Criminologists’ understanding of peer influences has been greatly advanced by social network methods; however, relatively scant attention has been paid to improving measurement. In particular, research has continued to measure peer influence by averaging the level of delinquency within a peer network, thereby neglecting the role of behavioral heterogeneity. The present study seeks to advance theory and research into peer influences on delinquency by explicitly modeling behavioral heterogeneity in peer networks measured as the variance. Drawing on social learning and opportunity theories, we argue that behavioral heterogeneity should attenuate the effect of average peer delinquency on individual offending. Models using social network data from the Add Health were estimated predicting involvement in two delinquent substance-use acts (cigarette smoking and getting drunk) as a function of peer influences. The results are consistent with our hypothesis, indicating that behavioral heterogeneity matters. Findings suggest that future research employing network models could incorporate peer behavioral heterogeneity to get a more accurate portrait of the processes of peer influence.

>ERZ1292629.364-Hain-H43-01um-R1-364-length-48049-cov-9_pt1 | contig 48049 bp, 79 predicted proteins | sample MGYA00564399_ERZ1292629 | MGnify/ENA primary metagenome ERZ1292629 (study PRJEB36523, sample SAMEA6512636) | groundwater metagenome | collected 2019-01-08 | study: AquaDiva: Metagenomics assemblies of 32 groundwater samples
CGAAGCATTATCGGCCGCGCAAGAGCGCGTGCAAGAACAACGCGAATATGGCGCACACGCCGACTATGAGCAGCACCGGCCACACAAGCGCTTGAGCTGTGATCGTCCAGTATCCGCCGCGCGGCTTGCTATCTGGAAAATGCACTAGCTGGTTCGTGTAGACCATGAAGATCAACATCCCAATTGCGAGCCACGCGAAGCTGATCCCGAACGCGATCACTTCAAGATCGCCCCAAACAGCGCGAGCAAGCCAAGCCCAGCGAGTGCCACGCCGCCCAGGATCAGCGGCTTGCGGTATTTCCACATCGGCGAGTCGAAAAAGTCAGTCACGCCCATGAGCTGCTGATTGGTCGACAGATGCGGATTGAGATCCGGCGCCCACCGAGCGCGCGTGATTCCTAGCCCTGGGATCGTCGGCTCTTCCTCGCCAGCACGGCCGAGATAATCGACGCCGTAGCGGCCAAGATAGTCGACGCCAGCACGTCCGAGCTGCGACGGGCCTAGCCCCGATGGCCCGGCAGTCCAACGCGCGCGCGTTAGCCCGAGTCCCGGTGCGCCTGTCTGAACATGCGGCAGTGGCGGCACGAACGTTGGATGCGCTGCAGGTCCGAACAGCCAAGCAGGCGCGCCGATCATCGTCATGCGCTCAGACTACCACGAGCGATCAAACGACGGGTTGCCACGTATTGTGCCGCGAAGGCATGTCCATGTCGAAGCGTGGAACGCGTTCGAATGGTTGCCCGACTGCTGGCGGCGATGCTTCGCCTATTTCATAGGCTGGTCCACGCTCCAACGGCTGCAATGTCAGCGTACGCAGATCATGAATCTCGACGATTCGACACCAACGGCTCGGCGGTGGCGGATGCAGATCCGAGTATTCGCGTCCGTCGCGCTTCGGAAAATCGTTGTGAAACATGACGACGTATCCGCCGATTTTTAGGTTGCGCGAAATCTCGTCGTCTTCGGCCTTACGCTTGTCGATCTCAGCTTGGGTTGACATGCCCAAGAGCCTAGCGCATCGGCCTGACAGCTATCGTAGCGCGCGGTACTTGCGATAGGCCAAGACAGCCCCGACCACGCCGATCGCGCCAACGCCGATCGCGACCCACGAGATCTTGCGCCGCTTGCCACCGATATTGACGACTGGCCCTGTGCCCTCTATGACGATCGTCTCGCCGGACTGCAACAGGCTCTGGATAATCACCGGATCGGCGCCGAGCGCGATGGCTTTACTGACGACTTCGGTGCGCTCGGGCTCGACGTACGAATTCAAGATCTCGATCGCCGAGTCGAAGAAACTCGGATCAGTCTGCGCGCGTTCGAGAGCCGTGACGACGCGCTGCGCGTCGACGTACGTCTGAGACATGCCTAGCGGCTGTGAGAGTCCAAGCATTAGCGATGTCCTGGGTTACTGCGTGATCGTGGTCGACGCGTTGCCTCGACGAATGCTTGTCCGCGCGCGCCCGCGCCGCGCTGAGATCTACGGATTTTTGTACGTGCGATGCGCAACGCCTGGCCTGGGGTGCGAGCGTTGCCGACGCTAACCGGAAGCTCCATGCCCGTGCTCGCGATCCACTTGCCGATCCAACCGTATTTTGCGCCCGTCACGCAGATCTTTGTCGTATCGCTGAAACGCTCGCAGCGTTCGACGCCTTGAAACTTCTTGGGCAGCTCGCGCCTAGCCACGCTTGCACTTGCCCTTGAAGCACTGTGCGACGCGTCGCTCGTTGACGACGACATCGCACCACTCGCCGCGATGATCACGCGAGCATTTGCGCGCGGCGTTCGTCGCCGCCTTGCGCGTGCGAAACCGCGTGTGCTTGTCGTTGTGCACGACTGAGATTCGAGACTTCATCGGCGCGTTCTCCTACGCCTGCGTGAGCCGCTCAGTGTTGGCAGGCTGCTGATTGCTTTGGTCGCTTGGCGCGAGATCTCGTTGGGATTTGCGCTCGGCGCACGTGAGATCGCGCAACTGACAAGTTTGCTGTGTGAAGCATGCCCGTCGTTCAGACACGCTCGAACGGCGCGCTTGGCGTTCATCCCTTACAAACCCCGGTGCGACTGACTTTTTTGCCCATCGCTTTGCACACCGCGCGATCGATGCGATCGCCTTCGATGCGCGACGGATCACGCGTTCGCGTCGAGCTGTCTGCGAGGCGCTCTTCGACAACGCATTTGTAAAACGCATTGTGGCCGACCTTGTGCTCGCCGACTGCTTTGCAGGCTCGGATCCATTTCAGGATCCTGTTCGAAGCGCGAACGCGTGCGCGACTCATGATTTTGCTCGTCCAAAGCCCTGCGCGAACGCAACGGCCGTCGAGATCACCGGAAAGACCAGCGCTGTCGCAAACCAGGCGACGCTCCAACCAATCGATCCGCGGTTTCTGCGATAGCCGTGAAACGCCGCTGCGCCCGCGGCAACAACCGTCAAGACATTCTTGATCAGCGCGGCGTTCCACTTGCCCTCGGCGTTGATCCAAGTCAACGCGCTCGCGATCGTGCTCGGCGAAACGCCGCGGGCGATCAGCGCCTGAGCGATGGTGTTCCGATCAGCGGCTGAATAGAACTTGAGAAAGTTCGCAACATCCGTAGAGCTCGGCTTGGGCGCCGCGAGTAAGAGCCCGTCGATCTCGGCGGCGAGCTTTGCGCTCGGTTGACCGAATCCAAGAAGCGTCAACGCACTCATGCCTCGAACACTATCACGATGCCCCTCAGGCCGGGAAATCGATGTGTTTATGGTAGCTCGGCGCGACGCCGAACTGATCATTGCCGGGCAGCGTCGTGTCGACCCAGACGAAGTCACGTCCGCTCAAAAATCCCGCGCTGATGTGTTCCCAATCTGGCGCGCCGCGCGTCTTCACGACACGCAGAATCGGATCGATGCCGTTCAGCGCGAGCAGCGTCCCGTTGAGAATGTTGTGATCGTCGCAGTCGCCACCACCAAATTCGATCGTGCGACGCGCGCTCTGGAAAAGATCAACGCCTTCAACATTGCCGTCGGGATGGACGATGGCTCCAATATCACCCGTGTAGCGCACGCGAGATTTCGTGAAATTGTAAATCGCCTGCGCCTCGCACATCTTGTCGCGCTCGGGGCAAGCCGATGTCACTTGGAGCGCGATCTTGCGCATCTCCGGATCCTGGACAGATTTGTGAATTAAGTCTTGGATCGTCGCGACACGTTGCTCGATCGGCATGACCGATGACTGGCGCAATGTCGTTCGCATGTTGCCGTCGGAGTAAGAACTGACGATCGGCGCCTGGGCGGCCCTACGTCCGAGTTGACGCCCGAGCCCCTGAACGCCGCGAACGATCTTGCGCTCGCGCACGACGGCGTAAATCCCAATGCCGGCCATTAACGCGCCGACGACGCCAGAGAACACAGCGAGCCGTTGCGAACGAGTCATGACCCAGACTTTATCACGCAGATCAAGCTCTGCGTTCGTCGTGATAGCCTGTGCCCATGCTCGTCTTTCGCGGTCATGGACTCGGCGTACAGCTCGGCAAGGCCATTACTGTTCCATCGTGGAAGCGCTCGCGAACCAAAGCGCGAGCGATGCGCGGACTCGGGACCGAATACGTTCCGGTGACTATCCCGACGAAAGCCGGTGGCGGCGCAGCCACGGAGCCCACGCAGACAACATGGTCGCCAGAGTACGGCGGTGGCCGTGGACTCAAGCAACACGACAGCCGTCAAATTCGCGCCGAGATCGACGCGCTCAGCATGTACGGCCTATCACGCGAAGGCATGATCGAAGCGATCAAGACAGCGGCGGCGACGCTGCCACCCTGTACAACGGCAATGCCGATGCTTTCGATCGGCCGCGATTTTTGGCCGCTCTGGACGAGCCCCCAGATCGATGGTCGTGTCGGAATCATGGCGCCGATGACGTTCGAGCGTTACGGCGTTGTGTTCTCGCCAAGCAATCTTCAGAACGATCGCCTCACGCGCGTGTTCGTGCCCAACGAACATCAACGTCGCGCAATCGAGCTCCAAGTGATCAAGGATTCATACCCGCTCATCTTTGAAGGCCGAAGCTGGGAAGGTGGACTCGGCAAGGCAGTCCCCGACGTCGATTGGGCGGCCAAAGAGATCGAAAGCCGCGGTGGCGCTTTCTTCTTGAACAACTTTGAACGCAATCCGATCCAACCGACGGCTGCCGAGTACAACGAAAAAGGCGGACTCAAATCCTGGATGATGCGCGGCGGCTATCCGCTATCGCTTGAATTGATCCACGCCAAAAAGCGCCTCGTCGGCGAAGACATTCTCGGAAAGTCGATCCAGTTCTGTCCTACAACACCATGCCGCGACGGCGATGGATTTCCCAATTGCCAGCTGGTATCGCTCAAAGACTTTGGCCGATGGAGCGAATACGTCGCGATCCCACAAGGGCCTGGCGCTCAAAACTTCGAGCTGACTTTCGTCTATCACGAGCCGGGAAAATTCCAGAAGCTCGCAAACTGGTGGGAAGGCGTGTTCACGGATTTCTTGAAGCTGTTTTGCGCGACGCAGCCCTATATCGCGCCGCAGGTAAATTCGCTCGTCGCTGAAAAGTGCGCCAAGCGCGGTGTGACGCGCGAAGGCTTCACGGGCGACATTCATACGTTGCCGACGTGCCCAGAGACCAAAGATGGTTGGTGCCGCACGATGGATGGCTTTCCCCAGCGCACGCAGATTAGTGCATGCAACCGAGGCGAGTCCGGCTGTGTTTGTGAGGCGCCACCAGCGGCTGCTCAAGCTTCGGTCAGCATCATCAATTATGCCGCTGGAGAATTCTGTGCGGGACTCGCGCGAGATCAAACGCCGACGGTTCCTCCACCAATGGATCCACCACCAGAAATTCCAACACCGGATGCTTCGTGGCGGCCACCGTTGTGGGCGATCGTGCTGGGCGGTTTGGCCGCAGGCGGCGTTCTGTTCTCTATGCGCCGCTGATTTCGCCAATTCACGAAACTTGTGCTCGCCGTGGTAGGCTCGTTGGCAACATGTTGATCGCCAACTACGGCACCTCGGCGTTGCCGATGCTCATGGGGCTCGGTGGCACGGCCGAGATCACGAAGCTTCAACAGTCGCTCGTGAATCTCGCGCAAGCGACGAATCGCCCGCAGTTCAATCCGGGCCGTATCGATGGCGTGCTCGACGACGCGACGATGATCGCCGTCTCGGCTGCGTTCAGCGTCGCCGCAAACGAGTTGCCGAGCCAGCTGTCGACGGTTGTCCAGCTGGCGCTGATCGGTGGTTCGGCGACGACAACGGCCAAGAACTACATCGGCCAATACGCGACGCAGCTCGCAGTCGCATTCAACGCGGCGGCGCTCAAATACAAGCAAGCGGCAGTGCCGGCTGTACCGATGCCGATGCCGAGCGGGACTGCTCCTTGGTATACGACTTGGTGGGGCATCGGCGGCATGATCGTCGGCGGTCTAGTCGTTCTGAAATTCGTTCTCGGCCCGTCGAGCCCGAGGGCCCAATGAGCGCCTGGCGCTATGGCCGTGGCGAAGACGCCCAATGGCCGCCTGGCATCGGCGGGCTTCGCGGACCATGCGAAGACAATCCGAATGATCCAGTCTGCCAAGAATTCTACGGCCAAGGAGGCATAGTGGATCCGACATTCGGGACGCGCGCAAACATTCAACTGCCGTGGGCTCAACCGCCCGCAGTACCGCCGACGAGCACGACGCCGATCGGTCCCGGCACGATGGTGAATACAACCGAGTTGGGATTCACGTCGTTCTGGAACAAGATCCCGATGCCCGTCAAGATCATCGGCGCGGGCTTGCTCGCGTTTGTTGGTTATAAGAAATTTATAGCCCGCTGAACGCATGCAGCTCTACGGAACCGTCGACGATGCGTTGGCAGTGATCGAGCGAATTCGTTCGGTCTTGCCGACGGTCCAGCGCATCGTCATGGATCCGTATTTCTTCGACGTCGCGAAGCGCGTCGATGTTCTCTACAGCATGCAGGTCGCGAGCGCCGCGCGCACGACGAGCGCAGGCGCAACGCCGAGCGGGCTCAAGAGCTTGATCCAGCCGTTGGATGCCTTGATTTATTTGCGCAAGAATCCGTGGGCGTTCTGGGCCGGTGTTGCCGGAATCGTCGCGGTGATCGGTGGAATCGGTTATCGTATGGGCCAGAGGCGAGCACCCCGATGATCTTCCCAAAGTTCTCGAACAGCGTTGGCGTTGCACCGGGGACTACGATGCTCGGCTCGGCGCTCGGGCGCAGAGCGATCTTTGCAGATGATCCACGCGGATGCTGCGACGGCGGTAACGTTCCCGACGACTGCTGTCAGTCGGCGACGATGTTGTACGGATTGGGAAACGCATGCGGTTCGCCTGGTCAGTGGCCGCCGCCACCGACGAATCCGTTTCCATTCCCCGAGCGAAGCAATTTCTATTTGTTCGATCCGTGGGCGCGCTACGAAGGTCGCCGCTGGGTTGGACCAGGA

- delinquent peers
- social networks
ASJC Scopus subject areas
- Pathology and Forensic Medicine